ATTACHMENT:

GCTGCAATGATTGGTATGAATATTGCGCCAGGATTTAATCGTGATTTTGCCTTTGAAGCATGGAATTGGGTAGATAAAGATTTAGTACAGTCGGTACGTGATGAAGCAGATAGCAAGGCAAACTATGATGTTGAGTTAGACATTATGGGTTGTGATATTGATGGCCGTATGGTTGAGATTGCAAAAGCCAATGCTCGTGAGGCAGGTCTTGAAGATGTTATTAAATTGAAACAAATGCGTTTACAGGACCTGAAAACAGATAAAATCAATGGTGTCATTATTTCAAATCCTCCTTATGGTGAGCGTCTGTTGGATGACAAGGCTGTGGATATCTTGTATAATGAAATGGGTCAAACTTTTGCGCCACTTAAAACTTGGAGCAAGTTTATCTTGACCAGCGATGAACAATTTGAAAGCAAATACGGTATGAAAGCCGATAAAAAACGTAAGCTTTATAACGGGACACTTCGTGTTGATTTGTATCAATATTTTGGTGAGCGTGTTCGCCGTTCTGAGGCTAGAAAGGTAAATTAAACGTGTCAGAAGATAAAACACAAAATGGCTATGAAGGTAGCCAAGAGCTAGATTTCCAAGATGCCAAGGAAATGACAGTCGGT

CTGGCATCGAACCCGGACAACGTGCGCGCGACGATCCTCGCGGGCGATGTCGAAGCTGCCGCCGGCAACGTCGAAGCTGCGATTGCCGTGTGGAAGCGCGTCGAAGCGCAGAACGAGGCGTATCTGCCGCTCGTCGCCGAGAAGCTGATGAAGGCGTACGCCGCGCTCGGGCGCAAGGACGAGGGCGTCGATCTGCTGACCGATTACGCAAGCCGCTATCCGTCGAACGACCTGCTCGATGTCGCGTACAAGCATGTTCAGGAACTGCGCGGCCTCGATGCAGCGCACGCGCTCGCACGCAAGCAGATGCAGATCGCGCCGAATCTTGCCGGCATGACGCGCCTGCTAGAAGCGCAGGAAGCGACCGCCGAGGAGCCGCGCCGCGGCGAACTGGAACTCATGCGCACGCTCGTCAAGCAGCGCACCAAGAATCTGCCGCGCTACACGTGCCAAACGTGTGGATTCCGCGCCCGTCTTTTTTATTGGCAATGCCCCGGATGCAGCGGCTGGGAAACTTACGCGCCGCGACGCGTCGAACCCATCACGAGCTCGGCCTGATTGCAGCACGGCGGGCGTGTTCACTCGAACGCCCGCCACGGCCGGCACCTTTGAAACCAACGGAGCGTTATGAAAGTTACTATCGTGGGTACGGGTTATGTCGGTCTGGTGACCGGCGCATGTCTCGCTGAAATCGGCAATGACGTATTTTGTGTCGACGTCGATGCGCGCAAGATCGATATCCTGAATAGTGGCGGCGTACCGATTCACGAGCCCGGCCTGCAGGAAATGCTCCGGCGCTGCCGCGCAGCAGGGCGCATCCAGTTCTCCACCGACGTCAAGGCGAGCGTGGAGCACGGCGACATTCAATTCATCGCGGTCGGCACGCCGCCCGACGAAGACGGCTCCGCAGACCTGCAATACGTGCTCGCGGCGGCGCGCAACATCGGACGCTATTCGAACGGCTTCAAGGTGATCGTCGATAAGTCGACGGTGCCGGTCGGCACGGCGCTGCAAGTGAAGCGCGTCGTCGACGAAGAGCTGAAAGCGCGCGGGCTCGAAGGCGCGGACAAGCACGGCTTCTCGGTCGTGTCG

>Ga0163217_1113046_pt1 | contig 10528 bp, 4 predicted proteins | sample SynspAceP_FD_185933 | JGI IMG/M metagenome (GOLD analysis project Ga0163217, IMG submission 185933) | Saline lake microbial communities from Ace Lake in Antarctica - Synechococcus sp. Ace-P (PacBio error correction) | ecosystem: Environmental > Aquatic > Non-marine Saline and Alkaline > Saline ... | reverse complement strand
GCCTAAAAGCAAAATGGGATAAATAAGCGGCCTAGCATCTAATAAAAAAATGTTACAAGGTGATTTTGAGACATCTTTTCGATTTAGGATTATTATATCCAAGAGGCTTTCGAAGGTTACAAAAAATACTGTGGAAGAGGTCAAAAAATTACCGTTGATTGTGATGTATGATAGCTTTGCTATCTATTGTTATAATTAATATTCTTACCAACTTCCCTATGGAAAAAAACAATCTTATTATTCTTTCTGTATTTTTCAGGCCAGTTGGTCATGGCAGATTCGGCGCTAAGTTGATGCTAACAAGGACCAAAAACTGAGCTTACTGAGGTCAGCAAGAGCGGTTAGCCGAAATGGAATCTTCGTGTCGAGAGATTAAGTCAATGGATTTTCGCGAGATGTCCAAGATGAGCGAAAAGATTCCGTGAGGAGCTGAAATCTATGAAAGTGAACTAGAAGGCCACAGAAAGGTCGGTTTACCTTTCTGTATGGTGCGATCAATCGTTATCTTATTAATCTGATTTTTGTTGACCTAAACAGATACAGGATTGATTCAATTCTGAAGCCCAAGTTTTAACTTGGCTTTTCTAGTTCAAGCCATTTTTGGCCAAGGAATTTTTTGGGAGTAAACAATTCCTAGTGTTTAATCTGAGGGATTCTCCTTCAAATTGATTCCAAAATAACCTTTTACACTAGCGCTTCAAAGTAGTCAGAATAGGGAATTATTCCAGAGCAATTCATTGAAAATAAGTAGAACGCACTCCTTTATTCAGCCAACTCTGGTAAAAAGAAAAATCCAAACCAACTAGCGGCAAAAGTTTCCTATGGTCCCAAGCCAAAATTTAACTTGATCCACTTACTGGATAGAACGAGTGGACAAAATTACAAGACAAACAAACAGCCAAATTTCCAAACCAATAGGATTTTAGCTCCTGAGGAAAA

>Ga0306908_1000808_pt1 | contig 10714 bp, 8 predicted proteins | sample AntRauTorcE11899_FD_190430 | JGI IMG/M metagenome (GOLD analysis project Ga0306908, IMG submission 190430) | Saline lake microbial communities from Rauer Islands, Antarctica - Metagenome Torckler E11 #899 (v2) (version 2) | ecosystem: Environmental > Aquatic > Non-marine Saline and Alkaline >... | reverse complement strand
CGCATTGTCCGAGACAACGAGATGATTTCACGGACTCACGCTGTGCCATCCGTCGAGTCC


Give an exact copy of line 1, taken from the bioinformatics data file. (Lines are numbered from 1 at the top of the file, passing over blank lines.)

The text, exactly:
GCTGCAATGATTGGTATGAATATTGCGCCAGGATTTAATCGTGATTTTGCCTTTGAAGCATGGAATTGGGTAGATAAAGATTTAGTACAGTCGGTACGTGATGAAGCAGATAGCAAGGCAAACTATGATGTTGAGTTAGACATTATGGGTTGTGATATTGATGGCCGTATGGTTGAGATTGCAAAAGCCAATGCTCGTGAGGCAGGTCTTGAAGATGTTATTAAATTGAAACAAATGCGTTTACAGGACCTGAAAACAGATAAAATCAATGGTGTCATTATTTCAAATCCTCCTTATGGTGAGCGTCTGTTGGATGACAAGGCTGTGGATATCTTGTATAATGAAATGGGTCAAACTTTTGCGCCACTTAAAACTTGGAGCAAGTTTATCTTGACCAGCGATGAACAATTTGAAAGCAAATACGGTATGAAAGCCGATAAAAAACGTAAGCTTTATAACGGGACACTTCGTGTTGATTTGTATCAATATTTTGGTGAGCGTGTTCGCCGTTCTGAGGCTAGAAAGGTAAATTAAACGTGTCAGAAGATAAAACACAAAATGGCTATGAAGGTAGCCAAGAGCTAGATTTCCAAGATGCCAAGGAAATGACAGTCGGT